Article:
Volatility would continue to persist as economy is still some under downward pressure. Next few months would be crucial to assess Fed’s intention of a rate hike, based on upcoming economic data.
Japanese investors remained on the sidelines today, reversing yesterday’s gains as stimulus package disappointed them. Nikkei 225 shed 244 points, dragged by energy and financials sector to finish 1.47% lower, taking biggest hit in the region.
Earlier today, Japanese Prime Minister Shinzo Abe's cabinet approved $132 billion (13.5 trillion yen) in fiscal measures as Bank of Japan did not extend monetary support as the government had anticipated.
Last week, ahead of central bank’s policy meeting, Mr. Abe extended pressure on the bank to ease monetary policy by announcing hefty stimulus package of $265 billion. The announcement pushed market expectations, but investors lost confidence today, following the cabinet’s approval.
Following the disappointment, yen gained strength against the dollar due to buying pressure, mainly due to hopes of a possible intervention. The dollar-yen pair was trading at 101.77, boosting by 0.7%, as of 6:56 AM EDT.
On the back of strong yen, major exporters finished lower with Honda Motor Co Ltd, Toyota Motor Corp, and Sony Corp shares falling 2.90%, 1.74%, and 0.84%, respectively. Generally, a stronger yen is seemed as negative for exporters as it weighs on their foreign earnings when converted back into local currency.
Among oil shares, Inpex Corp plunged 5.51%, while Showa Shell Sekiyu KK dropped 3.52%, sending energy sub-sector 3.60% lower due to weak oil prices.
Mainland shares crawled back on yesterday’s losses in volatile environment, as investors seemed hesitant to participate in trading today. Shanghai stock exchange composite oscillated between gains and losses throughout the session as a rally in industrial and technology sector was offset by selling pressure in utilities and consumer staples sector. The index, however, added 18 points at the close of trade, pushing benchmark 0.61% higher. CSI 300 index also finished up 0.39%, adding 12 points.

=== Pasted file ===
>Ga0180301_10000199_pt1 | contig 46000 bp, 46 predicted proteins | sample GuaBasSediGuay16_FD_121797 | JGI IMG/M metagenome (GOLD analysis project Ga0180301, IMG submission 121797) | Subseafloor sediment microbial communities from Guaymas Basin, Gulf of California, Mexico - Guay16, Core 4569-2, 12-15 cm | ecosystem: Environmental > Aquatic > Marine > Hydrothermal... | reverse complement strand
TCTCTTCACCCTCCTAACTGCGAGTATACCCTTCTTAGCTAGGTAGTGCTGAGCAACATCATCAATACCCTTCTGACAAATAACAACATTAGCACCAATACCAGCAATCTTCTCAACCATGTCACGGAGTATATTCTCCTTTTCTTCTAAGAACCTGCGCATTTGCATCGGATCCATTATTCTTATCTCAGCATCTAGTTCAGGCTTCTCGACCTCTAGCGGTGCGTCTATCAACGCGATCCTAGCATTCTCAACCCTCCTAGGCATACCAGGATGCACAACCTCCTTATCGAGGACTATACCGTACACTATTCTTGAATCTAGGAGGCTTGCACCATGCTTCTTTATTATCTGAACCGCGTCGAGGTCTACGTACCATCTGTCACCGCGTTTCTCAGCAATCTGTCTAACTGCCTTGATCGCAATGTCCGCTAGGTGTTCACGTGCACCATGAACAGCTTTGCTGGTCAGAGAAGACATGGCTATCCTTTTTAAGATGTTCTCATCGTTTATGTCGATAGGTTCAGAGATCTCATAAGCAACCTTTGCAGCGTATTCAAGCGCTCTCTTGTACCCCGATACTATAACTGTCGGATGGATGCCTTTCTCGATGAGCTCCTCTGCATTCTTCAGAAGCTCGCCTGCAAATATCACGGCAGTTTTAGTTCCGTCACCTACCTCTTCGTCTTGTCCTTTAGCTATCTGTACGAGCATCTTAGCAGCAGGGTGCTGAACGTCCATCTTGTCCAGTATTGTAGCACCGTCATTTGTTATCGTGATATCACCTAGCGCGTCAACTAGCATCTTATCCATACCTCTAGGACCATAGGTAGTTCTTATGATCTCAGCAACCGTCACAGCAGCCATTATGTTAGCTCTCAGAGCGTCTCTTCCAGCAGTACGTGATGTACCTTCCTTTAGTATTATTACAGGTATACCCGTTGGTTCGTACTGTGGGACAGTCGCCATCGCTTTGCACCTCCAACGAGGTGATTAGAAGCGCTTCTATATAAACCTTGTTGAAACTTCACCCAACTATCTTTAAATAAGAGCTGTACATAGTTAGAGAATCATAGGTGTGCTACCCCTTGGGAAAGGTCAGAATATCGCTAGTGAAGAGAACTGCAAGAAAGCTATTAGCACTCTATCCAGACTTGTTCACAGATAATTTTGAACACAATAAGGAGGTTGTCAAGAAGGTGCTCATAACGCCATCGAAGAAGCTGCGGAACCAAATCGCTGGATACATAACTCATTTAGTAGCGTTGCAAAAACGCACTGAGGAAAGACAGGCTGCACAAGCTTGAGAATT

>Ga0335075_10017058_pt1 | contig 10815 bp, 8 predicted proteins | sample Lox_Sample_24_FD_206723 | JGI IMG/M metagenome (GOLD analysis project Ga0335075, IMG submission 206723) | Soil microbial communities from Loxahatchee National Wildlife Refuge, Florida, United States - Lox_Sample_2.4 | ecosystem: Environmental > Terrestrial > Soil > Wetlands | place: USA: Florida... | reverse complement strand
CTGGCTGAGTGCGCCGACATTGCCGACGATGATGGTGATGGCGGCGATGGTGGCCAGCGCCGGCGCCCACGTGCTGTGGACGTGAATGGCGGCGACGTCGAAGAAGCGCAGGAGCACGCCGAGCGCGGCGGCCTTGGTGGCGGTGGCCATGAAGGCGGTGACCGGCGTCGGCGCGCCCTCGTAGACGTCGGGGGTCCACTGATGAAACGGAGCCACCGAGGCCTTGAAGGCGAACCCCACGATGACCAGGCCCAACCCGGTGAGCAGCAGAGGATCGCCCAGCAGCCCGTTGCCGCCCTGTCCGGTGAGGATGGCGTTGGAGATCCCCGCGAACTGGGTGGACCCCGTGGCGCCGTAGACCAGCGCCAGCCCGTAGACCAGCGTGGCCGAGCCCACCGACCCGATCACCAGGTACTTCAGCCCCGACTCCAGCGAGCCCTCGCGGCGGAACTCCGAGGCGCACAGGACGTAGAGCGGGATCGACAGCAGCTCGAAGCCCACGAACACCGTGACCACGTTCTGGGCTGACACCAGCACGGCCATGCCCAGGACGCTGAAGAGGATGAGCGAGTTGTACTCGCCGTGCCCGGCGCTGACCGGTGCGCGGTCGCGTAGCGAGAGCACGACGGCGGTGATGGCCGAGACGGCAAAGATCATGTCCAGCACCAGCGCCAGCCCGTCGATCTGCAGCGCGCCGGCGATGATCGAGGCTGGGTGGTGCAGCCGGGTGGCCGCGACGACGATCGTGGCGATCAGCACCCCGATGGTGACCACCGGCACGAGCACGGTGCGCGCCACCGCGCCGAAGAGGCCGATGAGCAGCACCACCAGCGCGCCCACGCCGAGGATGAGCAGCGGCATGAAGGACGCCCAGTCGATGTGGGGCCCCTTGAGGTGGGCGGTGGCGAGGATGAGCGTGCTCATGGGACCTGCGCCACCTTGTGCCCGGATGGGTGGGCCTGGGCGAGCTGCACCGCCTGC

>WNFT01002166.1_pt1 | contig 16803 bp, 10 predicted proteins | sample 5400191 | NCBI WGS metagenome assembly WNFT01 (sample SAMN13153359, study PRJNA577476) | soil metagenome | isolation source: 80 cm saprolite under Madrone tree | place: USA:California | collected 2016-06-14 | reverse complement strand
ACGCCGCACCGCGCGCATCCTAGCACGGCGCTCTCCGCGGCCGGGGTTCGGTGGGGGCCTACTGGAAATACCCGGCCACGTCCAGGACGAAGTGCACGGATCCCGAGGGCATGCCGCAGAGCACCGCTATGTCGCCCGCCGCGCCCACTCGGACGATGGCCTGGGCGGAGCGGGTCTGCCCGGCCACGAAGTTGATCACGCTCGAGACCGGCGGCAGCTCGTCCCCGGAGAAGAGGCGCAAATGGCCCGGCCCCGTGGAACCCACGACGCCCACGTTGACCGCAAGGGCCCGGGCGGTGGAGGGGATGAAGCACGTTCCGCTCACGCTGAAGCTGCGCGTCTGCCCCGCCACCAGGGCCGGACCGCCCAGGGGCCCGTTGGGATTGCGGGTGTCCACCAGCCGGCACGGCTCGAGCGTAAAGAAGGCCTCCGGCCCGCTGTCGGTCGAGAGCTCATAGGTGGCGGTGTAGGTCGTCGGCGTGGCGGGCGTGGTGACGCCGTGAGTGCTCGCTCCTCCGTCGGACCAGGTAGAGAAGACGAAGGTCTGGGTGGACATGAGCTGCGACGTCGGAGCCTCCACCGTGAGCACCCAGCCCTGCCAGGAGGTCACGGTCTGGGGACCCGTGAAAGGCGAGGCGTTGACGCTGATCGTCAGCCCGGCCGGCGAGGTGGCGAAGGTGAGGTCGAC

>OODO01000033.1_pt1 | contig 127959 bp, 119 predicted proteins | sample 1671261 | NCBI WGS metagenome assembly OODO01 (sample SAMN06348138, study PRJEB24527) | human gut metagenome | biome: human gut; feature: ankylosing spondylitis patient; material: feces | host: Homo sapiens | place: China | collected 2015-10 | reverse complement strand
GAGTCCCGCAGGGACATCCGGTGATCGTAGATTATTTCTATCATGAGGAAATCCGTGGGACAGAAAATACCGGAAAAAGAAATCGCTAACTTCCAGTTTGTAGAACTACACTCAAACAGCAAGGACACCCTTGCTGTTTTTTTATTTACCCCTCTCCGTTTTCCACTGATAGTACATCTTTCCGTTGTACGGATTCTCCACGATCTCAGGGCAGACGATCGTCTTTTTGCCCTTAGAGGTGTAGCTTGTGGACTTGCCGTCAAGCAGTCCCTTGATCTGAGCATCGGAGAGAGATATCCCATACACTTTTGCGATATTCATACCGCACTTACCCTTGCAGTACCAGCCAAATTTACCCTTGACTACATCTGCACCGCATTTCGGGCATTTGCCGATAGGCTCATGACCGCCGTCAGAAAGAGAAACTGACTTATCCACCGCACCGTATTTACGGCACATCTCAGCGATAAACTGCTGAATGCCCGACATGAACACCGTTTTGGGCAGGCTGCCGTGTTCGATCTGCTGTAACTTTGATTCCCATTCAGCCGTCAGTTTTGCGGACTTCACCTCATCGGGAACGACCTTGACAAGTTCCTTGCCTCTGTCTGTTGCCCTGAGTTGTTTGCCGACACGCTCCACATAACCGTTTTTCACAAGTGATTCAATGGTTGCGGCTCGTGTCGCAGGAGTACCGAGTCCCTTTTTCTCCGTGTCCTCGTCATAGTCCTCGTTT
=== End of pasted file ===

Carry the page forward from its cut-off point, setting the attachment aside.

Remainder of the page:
Yesterday, contradictory manufacturing data from officials and private surveys painted a muddled economic picture, adding to the confusion over economic outlook. Overall, Chinese investors are bearish on the economy due to weak fundamentals.
In the currency market, the Chinese central bank cut yuan daily reference rate to 6.6451 per dollar, lowering by 174 basis points despite weakness in the US dollar. Some analysts showed concerns that China may again start devaluing yuan to counter falling exports.
Oil shares traded mixed with Sinopec Oilfield Service Corp and PetroChina Company Limited shares surging 1.59% and 0.28%, respectively, while China Petroleum & Chemical Corp finished down 0.21%, sending energy sector 0.35% higher.
Australian investors also remained on the sidelines, as country’s central bank shocked market by cutting benchmark rates to support growth in the economy. S&P/ASX 200 gave up yesterday’s gains, dragged by energy and consumer discretionary sector. The index finished 0.84% lower, shedding 47 points despite starting off strong.
Analysts feel the central bank may cut rates further to underpin growth in the economy as inflation is still under pressure.
Among miners, BHP Billiton Limited fell 2.19%, while Rio Tinto Limited slipped 0.58%. Energy sector closed down 3.21%, while Santos Ltd and Woodside Petroleum Limited fell 5.79% and 2.22%, respectively, due to the recent decline in oil prices.
Financial markets in Hong Kong remained closed due to a typhoon warning issued by the Hong Kong Observatory.
Overnight, major equity markets slipped broadly due to selling pressure in the energy sector due to weak oil prices. Dow Jones Industrial Average fell 0.15%, while S&P 500 slipped 0.13% at the close of trade. However, NASDAQ added 22 points to finish up 0.43%.